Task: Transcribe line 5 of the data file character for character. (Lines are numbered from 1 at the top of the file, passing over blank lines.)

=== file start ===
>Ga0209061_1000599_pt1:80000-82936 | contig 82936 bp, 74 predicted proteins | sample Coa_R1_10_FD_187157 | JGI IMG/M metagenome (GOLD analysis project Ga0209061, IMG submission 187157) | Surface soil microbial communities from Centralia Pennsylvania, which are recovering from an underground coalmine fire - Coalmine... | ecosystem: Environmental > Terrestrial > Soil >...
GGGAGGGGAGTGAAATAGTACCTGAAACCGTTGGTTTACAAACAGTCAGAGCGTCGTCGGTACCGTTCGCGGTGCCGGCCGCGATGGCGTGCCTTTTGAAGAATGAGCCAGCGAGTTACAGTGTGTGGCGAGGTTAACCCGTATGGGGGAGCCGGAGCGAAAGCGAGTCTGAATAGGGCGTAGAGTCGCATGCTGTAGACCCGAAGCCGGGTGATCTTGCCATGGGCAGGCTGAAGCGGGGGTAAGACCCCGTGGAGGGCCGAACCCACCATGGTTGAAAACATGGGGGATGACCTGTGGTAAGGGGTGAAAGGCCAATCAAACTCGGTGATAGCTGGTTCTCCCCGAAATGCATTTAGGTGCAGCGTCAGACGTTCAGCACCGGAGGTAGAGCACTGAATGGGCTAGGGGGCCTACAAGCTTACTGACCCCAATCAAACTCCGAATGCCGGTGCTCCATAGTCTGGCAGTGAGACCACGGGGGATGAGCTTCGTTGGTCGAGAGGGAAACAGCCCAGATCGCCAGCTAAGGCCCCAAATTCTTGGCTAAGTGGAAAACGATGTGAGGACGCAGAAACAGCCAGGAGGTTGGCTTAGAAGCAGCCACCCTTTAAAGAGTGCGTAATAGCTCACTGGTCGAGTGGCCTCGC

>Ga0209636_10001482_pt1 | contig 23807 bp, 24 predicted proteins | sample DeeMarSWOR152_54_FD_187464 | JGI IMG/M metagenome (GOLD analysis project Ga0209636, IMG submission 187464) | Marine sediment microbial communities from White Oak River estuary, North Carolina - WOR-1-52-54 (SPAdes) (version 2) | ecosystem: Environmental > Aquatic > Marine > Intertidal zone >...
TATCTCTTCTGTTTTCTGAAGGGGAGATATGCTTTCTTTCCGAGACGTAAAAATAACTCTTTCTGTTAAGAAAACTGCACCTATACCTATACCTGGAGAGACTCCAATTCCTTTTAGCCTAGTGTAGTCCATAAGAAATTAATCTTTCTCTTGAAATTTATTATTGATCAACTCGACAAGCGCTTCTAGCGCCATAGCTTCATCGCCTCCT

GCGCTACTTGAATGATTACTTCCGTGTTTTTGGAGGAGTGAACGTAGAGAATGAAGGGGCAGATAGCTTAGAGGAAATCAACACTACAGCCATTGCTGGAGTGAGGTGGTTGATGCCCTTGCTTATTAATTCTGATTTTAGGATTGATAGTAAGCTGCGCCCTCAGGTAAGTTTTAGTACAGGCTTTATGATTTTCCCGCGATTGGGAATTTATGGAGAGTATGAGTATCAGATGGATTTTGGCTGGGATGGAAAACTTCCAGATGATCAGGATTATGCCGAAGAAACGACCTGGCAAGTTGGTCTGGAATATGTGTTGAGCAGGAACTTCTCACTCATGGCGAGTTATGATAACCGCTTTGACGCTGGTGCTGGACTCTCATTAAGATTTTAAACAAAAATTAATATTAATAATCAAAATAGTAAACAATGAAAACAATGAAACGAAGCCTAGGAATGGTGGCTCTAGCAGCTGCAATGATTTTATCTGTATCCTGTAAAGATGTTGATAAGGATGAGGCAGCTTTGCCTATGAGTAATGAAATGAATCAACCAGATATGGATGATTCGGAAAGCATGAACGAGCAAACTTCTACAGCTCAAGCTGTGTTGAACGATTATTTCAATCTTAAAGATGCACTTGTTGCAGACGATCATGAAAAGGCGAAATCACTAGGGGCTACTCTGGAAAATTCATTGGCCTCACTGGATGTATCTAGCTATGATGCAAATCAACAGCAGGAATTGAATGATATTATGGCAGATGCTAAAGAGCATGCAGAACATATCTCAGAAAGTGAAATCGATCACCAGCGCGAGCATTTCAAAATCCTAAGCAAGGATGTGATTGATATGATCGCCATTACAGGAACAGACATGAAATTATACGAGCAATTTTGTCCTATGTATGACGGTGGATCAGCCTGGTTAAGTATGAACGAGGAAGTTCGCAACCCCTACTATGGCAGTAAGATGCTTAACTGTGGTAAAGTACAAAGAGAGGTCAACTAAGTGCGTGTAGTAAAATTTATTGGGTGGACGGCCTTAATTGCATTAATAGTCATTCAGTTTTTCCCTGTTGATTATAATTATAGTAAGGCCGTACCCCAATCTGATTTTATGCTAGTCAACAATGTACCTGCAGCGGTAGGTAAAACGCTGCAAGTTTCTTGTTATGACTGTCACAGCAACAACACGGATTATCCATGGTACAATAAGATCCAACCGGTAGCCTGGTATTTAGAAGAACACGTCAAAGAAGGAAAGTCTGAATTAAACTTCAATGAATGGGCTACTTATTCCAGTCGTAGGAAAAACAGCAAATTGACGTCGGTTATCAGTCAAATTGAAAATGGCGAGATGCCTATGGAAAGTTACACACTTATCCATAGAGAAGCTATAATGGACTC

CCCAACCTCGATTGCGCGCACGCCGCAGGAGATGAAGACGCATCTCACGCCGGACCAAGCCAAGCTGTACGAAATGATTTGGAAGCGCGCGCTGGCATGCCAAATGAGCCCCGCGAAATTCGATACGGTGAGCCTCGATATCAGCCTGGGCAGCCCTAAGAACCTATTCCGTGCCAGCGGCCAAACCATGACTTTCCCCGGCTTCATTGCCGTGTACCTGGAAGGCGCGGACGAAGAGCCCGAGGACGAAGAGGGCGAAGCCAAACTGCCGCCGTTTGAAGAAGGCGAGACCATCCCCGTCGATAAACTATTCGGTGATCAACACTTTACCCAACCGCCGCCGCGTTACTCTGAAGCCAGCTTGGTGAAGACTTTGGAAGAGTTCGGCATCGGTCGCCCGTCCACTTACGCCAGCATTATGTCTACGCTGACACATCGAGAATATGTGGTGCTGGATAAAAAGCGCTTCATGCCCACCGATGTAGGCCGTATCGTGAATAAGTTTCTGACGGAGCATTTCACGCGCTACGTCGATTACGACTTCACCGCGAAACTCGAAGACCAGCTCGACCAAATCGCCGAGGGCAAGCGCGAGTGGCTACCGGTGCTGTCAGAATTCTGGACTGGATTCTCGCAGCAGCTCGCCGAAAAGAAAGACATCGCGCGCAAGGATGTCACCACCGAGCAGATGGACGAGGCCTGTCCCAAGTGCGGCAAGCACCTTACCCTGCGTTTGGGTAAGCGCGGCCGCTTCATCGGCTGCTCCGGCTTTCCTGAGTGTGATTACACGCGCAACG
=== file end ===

GCGCTACTTGAATGATTACTTCCGTGTTTTTGGAGGAGTGAACGTAGAGAATGAAGGGGCAGATAGCTTAGAGGAAATCAACACTACAGCCATTGCTGGAGTGAGGTGGTTGATGCCCTTGCTTATTAATTCTGATTTTAGGATTGATAGTAAGCTGCGCCCTCAGGTAAGTTTTAGTACAGGCTTTATGATTTTCCCGCGATTGGGAATTTATGGAGAGTATGAGTATCAGATGGATTTTGGCTGGGATGGAAAACTTCCAGATGATCAGGATTATGCCGAAGAAACGACCTGGCAAGTTGGTCTGGAATATGTGTTGAGCAGGAACTTCTCACTCATGGCGAGTTATGATAACCGCTTTGACGCTGGTGCTGGACTCTCATTAAGATTTTAAACAAAAATTAATATTAATAATCAAAATAGTAAACAATGAAAACAATGAAACGAAGCCTAGGAATGGTGGCTCTAGCAGCTGCAATGATTTTATCTGTATCCTGTAAAGATGTTGATAAGGATGAGGCAGCTTTGCCTATGAGTAATGAAATGAATCAACCAGATATGGATGATTCGGAAAGCATGAACGAGCAAACTTCTACAGCTCAAGCTGTGTTGAACGATTATTTCAATCTTAAAGATGCACTTGTTGCAGACGATCATGAAAAGGCGAAATCACTAGGGGCTACTCTGGAAAATTCATTGGCCTCACTGGATGTATCTAGCTATGATGCAAATCAACAGCAGGAATTGAATGATATTATGGCAGATGCTAAAGAGCATGCAGAACATATCTCAGAAAGTGAAATCGATCACCAGCGCGAGCATTTCAAAATCCTAAGCAAGGATGTGATTGATATGATCGCCATTACAGGAACAGACATGAAATTATACGAGCAATTTTGTCCTATGTATGACGGTGGATCAGCCTGGTTAAGTATGAACGAGGAAGTTCGCAACCCCTACTATGGCAGTAAGATGCTTAACTGTGGTAAAGTACAAAGAGAGGTCAACTAAGTGCGTGTAGTAAAATTTATTGGGTGGACGGCCTTAATTGCATTAATAGTCATTCAGTTTTTCCCTGTTGATTATAATTATAGTAAGGCCGTACCCCAATCTGATTTTATGCTAGTCAACAATGTACCTGCAGCGGTAGGTAAAACGCTGCAAGTTTCTTGTTATGACTGTCACAGCAACAACACGGATTATCCATGGTACAATAAGATCCAACCGGTAGCCTGGTATTTAGAAGAACACGTCAAAGAAGGAAAGTCTGAATTAAACTTCAATGAATGGGCTACTTATTCCAGTCGTAGGAAAAACAGCAAATTGACGTCGGTTATCAGTCAAATTGAAAATGGCGAGATGCCTATGGAAAGTTACACACTTATCCATAGAGAAGCTATAATGGACTC